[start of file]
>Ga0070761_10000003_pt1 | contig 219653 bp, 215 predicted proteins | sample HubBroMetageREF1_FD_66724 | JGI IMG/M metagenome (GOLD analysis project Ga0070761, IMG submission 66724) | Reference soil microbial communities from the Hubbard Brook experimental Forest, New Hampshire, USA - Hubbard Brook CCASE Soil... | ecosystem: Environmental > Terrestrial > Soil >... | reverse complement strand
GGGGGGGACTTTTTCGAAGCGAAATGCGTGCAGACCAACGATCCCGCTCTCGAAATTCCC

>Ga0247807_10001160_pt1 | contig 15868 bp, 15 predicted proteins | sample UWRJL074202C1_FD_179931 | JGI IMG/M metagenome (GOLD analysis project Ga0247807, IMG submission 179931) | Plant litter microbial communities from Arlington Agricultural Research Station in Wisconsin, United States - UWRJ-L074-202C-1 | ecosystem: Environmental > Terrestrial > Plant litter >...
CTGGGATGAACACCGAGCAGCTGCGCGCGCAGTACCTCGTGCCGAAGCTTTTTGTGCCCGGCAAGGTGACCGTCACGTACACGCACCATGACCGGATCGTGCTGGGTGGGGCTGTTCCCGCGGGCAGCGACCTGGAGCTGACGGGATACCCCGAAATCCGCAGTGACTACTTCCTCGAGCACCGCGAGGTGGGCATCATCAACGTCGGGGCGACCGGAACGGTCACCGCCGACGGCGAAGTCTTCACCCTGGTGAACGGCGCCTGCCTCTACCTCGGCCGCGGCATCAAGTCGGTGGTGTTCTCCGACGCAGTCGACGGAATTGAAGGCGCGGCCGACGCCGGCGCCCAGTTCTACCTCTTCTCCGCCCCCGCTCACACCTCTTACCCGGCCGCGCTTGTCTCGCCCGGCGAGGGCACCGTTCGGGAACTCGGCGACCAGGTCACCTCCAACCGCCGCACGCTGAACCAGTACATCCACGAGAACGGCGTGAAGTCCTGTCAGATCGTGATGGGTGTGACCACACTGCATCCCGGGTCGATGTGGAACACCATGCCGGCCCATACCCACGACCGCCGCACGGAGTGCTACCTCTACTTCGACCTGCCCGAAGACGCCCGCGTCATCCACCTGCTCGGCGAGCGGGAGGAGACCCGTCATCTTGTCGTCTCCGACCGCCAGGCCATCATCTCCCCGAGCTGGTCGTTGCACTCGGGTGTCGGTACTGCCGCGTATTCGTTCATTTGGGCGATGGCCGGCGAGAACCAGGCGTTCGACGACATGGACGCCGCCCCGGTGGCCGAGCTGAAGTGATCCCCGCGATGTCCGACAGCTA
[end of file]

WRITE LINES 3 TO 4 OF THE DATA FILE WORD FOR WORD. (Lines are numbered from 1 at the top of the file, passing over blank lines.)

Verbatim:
>Ga0247807_10001160_pt1 | contig 15868 bp, 15 predicted proteins | sample UWRJL074202C1_FD_179931 | JGI IMG/M metagenome (GOLD analysis project Ga0247807, IMG submission 179931) | Plant litter microbial communities from Arlington Agricultural Research Station in Wisconsin, United States - UWRJ-L074-202C-1 | ecosystem: Environmental > Terrestrial > Plant litter >...
CTGGGATGAACACCGAGCAGCTGCGCGCGCAGTACCTCGTGCCGAAGCTTTTTGTGCCCGGCAAGGTGACCGTCACGTACACGCACCATGACCGGATCGTGCTGGGTGGGGCTGTTCCCGCGGGCAGCGACCTGGAGCTGACGGGATACCCCGAAATCCGCAGTGACTACTTCCTCGAGCACCGCGAGGTGGGCATCATCAACGTCGGGGCGACCGGAACGGTCACCGCCGACGGCGAAGTCTTCACCCTGGTGAACGGCGCCTGCCTCTACCTCGGCCGCGGCATCAAGTCGGTGGTGTTCTCCGACGCAGTCGACGGAATTGAAGGCGCGGCCGACGCCGGCGCCCAGTTCTACCTCTTCTCCGCCCCCGCTCACACCTCTTACCCGGCCGCGCTTGTCTCGCCCGGCGAGGGCACCGTTCGGGAACTCGGCGACCAGGTCACCTCCAACCGCCGCACGCTGAACCAGTACATCCACGAGAACGGCGTGAAGTCCTGTCAGATCGTGATGGGTGTGACCACACTGCATCCCGGGTCGATGTGGAACACCATGCCGGCCCATACCCACGACCGCCGCACGGAGTGCTACCTCTACTTCGACCTGCCCGAAGACGCCCGCGTCATCCACCTGCTCGGCGAGCGGGAGGAGACCCGTCATCTTGTCGTCTCCGACCGCCAGGCCATCATCTCCCCGAGCTGGTCGTTGCACTCGGGTGTCGGTACTGCCGCGTATTCGTTCATTTGGGCGATGGCCGGCGAGAACCAGGCGTTCGACGACATGGACGCCGCCCCGGTGGCCGAGCTGAAGTGATCCCCGCGATGTCCGACAGCTA